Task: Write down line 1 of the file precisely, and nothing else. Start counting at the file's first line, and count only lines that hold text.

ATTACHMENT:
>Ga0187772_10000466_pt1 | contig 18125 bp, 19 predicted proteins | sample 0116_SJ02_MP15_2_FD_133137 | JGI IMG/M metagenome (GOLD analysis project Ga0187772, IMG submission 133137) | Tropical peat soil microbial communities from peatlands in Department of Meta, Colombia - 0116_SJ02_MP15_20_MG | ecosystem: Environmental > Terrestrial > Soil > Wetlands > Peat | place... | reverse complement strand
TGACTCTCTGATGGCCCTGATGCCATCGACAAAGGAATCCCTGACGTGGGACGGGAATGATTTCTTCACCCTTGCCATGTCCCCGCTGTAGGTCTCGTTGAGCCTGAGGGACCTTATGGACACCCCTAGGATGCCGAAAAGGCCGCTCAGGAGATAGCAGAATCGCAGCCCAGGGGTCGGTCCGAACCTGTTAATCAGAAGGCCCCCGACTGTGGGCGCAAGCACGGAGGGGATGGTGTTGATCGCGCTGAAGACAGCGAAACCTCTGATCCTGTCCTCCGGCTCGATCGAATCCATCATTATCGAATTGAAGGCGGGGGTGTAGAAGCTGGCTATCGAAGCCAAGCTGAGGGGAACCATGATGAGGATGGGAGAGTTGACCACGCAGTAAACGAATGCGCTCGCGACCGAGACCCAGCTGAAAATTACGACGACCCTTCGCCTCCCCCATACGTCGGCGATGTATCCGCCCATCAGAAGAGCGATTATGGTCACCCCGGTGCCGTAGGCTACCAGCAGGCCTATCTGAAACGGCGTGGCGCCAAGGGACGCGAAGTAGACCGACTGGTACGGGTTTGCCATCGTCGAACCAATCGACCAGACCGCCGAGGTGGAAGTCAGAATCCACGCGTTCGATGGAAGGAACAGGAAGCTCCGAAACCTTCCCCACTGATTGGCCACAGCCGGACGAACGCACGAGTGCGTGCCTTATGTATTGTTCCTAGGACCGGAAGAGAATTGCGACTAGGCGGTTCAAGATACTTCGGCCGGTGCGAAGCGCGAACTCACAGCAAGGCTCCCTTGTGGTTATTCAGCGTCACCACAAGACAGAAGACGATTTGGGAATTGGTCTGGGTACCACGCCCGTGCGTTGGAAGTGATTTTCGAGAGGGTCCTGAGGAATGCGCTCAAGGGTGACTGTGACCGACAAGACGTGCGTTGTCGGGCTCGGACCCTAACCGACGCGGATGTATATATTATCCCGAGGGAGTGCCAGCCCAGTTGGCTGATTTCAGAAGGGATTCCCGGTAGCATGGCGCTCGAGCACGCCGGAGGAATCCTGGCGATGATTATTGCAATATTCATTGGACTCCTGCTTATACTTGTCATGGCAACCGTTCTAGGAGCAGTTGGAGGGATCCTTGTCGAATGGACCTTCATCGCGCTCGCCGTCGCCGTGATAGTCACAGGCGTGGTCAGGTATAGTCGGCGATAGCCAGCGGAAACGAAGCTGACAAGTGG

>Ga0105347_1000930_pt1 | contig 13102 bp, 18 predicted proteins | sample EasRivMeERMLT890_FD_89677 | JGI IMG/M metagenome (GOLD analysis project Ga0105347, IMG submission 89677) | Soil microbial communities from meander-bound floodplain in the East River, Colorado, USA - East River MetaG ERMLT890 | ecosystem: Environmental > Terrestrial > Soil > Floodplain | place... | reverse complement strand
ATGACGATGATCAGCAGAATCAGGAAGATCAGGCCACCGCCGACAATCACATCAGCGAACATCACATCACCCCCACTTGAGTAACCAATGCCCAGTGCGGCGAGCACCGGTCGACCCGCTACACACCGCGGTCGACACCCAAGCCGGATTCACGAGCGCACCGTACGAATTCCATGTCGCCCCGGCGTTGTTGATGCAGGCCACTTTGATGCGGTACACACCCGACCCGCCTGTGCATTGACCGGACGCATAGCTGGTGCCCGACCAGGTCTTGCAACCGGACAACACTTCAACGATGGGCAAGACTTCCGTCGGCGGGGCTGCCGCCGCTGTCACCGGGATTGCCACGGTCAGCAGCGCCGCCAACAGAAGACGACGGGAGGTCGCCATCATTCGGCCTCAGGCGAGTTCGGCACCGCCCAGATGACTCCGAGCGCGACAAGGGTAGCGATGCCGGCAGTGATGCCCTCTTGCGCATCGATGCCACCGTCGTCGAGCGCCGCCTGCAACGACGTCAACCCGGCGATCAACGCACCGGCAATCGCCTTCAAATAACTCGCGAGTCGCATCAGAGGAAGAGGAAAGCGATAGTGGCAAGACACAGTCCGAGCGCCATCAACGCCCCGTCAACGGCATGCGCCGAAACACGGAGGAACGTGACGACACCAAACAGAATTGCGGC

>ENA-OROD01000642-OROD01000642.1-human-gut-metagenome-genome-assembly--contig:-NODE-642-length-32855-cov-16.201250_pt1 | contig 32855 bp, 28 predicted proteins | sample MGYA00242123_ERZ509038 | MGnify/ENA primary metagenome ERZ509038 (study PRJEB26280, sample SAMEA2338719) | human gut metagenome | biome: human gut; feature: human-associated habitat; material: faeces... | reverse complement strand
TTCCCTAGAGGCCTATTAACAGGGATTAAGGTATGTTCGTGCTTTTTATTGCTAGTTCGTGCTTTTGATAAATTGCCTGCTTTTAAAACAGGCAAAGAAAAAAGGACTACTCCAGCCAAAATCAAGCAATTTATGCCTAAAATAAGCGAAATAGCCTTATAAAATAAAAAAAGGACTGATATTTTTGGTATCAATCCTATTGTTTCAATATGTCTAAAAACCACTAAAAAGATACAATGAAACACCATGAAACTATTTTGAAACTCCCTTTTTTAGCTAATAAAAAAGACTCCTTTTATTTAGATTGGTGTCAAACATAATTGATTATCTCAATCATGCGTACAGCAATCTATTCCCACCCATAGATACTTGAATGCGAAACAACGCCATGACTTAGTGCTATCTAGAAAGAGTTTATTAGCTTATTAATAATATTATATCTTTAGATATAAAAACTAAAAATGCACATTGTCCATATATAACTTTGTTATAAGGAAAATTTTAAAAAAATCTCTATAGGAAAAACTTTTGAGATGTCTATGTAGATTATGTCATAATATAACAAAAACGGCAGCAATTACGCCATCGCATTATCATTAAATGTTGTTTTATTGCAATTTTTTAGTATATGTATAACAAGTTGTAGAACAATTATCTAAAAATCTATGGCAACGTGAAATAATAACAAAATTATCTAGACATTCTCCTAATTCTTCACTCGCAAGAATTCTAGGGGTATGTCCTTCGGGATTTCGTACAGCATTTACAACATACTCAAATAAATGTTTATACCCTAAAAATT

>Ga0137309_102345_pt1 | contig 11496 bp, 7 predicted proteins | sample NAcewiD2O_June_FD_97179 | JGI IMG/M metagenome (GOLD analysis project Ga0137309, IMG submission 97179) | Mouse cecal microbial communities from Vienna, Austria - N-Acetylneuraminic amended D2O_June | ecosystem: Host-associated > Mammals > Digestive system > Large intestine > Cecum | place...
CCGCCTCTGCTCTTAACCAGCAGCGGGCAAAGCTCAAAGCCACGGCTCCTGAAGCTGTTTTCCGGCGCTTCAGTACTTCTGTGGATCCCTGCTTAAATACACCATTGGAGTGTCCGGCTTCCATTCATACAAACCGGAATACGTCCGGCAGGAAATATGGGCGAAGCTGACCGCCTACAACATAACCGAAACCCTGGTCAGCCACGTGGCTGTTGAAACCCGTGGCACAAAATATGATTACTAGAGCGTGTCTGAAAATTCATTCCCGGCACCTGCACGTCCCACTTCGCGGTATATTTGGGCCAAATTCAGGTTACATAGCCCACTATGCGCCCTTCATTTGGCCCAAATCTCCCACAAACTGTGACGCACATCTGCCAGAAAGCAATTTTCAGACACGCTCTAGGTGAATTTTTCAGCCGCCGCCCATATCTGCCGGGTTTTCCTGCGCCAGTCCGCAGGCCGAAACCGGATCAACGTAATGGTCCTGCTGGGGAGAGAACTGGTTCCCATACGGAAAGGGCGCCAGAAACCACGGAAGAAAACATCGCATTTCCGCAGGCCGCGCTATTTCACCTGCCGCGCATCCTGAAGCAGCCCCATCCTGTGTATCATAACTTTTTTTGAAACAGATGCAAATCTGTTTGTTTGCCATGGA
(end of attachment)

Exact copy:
>Ga0187772_10000466_pt1 | contig 18125 bp, 19 predicted proteins | sample 0116_SJ02_MP15_2_FD_133137 | JGI IMG/M metagenome (GOLD analysis project Ga0187772, IMG submission 133137) | Tropical peat soil microbial communities from peatlands in Department of Meta, Colombia - 0116_SJ02_MP15_20_MG | ecosystem: Environmental > Terrestrial > Soil > Wetlands > Peat | place... | reverse complement strand